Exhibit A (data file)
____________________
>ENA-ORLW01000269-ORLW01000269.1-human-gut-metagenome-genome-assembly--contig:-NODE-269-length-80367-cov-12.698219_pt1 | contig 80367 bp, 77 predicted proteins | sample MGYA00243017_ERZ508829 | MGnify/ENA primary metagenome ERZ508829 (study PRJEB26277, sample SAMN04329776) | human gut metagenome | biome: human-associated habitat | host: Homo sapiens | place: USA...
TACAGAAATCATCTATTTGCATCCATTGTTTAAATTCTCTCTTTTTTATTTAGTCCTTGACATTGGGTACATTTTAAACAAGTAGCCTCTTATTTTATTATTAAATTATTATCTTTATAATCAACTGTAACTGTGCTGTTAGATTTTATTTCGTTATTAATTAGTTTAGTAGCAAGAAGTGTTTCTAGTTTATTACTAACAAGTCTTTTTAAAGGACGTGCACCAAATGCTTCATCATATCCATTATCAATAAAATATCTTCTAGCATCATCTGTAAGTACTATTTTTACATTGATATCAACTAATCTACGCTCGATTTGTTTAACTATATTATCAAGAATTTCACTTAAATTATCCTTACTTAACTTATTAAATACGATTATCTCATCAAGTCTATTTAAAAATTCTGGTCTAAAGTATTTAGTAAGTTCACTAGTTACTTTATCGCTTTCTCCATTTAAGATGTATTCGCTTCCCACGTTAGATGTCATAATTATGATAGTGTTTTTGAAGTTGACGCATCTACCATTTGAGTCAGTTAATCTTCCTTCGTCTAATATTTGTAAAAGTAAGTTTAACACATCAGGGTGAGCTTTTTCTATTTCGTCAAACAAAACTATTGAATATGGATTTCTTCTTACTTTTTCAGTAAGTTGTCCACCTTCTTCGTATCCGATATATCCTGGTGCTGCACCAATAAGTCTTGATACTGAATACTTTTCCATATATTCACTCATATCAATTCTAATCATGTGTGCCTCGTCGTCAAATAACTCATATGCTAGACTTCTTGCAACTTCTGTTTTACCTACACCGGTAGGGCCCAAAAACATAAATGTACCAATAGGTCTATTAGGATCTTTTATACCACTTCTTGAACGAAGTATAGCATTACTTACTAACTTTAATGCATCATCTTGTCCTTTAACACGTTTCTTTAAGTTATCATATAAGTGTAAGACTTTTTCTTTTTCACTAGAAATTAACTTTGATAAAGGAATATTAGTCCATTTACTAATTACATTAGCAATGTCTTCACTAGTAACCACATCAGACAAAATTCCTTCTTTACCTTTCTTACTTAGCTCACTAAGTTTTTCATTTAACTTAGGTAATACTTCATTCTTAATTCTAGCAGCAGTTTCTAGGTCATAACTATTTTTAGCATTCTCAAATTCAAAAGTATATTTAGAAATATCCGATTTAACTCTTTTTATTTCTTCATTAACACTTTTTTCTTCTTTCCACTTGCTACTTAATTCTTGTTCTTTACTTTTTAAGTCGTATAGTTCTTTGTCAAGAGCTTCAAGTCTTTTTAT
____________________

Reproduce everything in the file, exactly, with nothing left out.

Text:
>ENA-ORLW01000269-ORLW01000269.1-human-gut-metagenome-genome-assembly--contig:-NODE-269-length-80367-cov-12.698219_pt1 | contig 80367 bp, 77 predicted proteins | sample MGYA00243017_ERZ508829 | MGnify/ENA primary metagenome ERZ508829 (study PRJEB26277, sample SAMN04329776) | human gut metagenome | biome: human-associated habitat | host: Homo sapiens | place: USA...
TACAGAAATCATCTATTTGCATCCATTGTTTAAATTCTCTCTTTTTTATTTAGTCCTTGACATTGGGTACATTTTAAACAAGTAGCCTCTTATTTTATTATTAAATTATTATCTTTATAATCAACTGTAACTGTGCTGTTAGATTTTATTTCGTTATTAATTAGTTTAGTAGCAAGAAGTGTTTCTAGTTTATTACTAACAAGTCTTTTTAAAGGACGTGCACCAAATGCTTCATCATATCCATTATCAATAAAATATCTTCTAGCATCATCTGTAAGTACTATTTTTACATTGATATCAACTAATCTACGCTCGATTTGTTTAACTATATTATCAAGAATTTCACTTAAATTATCCTTACTTAACTTATTAAATACGATTATCTCATCAAGTCTATTTAAAAATTCTGGTCTAAAGTATTTAGTAAGTTCACTAGTTACTTTATCGCTTTCTCCATTTAAGATGTATTCGCTTCCCACGTTAGATGTCATAATTATGATAGTGTTTTTGAAGTTGACGCATCTACCATTTGAGTCAGTTAATCTTCCTTCGTCTAATATTTGTAAAAGTAAGTTTAACACATCAGGGTGAGCTTTTTCTATTTCGTCAAACAAAACTATTGAATATGGATTTCTTCTTACTTTTTCAGTAAGTTGTCCACCTTCTTCGTATCCGATATATCCTGGTGCTGCACCAATAAGTCTTGATACTGAATACTTTTCCATATATTCACTCATATCAATTCTAATCATGTGTGCCTCGTCGTCAAATAACTCATATGCTAGACTTCTTGCAACTTCTGTTTTACCTACACCGGTAGGGCCCAAAAACATAAATGTACCAATAGGTCTATTAGGATCTTTTATACCACTTCTTGAACGAAGTATAGCATTACTTACTAACTTTAATGCATCATCTTGTCCTTTAACACGTTTCTTTAAGTTATCATATAAGTGTAAGACTTTTTCTTTTTCACTAGAAATTAACTTTGATAAAGGAATATTAGTCCATTTACTAATTACATTAGCAATGTCTTCACTAGTAACCACATCAGACAAAATTCCTTCTTTACCTTTCTTACTTAGCTCACTAAGTTTTTCATTTAACTTAGGTAATACTTCATTCTTAATTCTAGCAGCAGTTTCTAGGTCATAACTATTTTTAGCATTCTCAAATTCAAAAGTATATTTAGAAATATCCGATTTAACTCTTTTTATTTCTTCATTAACACTTTTTTCTTCTTTCCACTTGCTACTTAATTCTTGTTCTTTACTTTTTAAGTCGTATAGTTCTTTGTCAAGAGCTTCAAGTCTTTTTAT